Java Reference
In-Depth Information
That's why we use functions: to make long lists of instructions (code) easier to
read and understand, and to reuse sets of instructions with slightly different data.
We snuck something else into this example. Our makeFrosting function isn't
real Java code. When you write out an idea that's codelike but isn't really a
programming language, we call it pseudo-code . Programmers use pseudo-
code the same way artists sketch a picture before starting to paint—it helps
them to see the big picture.
You could say functions make programming a piece a cake. But back to
Defining Functions in Java
Every bit of code we write in Java will be in a function; that's how Java works.
We've seen functions already, right from the very first plugin.
Back in the HelloWorld plugin, we declared a function that Minecraft calls when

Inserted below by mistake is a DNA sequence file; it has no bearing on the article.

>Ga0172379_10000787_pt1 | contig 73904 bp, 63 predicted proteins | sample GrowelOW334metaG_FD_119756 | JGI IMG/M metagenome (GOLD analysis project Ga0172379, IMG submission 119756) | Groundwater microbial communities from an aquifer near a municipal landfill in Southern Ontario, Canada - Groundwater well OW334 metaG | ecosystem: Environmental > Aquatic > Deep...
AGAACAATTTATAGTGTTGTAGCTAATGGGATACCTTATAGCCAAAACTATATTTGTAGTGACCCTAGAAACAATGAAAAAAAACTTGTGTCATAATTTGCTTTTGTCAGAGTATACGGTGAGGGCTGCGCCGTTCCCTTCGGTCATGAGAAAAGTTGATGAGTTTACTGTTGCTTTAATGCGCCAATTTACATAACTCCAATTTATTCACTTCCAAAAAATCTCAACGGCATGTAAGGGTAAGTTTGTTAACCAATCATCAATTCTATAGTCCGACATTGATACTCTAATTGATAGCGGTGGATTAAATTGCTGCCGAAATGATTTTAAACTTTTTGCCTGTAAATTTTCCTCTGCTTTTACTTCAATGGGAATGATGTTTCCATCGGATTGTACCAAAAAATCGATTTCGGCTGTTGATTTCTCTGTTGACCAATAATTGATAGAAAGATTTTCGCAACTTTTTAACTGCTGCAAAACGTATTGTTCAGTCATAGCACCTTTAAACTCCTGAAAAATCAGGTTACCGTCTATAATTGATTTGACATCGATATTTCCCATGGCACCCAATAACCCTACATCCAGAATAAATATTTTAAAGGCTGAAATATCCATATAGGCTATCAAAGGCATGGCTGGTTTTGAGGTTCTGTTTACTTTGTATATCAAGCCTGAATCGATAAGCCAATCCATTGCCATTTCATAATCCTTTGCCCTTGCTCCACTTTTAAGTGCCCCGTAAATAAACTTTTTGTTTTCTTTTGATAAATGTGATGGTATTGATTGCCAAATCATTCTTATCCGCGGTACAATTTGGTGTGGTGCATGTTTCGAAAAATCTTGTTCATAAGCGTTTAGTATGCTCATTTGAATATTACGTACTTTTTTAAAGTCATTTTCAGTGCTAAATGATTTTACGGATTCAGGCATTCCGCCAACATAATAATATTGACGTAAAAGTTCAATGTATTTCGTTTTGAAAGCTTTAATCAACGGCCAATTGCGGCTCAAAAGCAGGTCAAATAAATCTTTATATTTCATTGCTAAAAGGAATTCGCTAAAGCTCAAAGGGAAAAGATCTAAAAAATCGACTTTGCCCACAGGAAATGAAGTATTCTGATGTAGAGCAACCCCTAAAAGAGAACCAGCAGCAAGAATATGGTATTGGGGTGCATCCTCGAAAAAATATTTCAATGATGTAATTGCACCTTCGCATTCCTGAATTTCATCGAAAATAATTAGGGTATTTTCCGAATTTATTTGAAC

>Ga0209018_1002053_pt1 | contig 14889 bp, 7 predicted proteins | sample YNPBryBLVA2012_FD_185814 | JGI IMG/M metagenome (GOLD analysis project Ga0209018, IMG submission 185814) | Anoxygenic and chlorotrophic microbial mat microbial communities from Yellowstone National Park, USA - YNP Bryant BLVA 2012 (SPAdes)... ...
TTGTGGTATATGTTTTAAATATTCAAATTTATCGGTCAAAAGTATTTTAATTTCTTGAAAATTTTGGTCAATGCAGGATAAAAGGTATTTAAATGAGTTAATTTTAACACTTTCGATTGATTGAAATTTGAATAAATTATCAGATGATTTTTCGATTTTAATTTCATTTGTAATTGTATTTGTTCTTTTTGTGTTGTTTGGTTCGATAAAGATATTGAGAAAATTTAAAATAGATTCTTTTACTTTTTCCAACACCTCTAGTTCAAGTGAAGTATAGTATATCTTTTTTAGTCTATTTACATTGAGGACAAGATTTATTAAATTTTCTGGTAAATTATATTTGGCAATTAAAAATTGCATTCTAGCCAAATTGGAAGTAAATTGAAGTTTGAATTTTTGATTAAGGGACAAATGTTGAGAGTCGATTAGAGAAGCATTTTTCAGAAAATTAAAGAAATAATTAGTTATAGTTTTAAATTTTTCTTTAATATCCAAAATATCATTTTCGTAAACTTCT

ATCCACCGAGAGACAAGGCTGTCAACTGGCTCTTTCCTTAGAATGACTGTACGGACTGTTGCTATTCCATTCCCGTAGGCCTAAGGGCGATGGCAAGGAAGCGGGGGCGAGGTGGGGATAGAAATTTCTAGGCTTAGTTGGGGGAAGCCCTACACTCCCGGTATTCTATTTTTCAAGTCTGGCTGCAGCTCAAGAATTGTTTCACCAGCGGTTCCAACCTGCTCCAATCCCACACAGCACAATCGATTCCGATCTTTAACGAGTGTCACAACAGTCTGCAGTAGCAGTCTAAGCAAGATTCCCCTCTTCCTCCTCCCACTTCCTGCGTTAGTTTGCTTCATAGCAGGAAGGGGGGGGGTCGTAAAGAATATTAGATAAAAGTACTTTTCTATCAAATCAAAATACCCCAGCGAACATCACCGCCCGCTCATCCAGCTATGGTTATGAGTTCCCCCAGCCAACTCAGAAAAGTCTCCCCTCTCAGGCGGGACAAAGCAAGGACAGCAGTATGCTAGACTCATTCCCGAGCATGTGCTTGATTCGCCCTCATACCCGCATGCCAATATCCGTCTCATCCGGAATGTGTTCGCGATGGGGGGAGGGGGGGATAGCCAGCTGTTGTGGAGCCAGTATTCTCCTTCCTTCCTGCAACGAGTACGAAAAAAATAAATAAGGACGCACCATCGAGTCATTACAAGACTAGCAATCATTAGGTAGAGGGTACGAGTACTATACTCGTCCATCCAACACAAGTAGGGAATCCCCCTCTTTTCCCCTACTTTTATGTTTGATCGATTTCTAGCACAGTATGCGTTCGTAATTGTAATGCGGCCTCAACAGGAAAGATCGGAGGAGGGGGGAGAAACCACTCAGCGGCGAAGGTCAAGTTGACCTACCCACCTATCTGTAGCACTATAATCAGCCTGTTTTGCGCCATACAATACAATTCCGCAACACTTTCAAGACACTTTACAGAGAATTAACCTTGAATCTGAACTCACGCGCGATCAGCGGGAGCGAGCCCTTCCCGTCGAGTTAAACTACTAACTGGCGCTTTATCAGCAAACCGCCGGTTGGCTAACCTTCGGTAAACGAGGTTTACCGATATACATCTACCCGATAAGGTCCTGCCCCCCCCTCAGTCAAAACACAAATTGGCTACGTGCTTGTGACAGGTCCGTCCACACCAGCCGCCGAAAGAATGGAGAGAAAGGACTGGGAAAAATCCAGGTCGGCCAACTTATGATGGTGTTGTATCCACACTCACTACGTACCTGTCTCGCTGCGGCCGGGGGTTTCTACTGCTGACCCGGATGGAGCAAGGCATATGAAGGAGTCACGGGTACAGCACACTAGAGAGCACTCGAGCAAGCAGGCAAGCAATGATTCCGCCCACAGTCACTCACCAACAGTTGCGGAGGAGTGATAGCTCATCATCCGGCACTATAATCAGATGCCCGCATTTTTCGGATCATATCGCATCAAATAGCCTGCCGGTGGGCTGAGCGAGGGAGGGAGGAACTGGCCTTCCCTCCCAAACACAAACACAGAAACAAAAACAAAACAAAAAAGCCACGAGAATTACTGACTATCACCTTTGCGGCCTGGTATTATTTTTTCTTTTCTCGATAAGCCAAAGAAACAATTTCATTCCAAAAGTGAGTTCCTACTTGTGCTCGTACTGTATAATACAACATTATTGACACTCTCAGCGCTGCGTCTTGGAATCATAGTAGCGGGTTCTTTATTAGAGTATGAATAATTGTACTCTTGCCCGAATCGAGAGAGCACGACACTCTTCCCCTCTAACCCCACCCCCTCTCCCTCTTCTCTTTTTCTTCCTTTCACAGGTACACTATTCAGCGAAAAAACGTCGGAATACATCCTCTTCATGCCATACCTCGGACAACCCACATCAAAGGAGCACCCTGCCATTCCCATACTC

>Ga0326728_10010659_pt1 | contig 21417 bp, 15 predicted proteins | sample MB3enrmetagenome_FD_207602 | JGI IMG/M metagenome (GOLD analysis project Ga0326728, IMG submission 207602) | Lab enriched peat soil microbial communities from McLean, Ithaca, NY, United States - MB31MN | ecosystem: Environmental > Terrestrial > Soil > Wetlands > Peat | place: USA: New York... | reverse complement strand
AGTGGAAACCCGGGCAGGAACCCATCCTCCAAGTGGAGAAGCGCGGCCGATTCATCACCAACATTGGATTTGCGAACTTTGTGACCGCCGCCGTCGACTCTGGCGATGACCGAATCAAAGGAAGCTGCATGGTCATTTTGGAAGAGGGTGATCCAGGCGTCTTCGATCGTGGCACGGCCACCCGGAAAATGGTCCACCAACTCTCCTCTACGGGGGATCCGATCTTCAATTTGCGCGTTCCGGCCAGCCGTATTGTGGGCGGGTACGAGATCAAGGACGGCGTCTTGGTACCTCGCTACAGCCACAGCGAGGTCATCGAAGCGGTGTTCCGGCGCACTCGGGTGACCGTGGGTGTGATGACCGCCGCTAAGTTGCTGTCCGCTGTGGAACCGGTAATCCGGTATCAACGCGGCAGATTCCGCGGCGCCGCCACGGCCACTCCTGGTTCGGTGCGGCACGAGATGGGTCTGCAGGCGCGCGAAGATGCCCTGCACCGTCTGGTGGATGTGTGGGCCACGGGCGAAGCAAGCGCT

the game is running: helloCommand .
We call these kinds of functions in a plugin the entry points . These are the
functions that the Minecraft server will call when it needs to. You provide the
code, and the game will call it when needed.
In our helloCommand , we're calling other functions. Here's the section from Hel-
loWorld :
public void helloCommand(MessageReceiver caller, String[] parameters) {
String msg = "That'sss a very niccce EVERYTHING you have there..." ;
There's a call to something named instance() , a call to getServer() , and a call to
broadcastMessage() .
Java knows you're calling a function because of the parentheses after the
name of the function. It will expect that someone defined a function based
on the name and it will give that function your message. We call the stuff you
pass to functions arguments . When arguments are given to a function, the
function knows them as parameters . We say the values are passed in or the
function is called with these values. All these words and phrases are referring
to the same concept.
For example, the getServer() function doesn't take any arguments. You still use
the parentheses characters, ( and ) , so that Java knows it's a function. That
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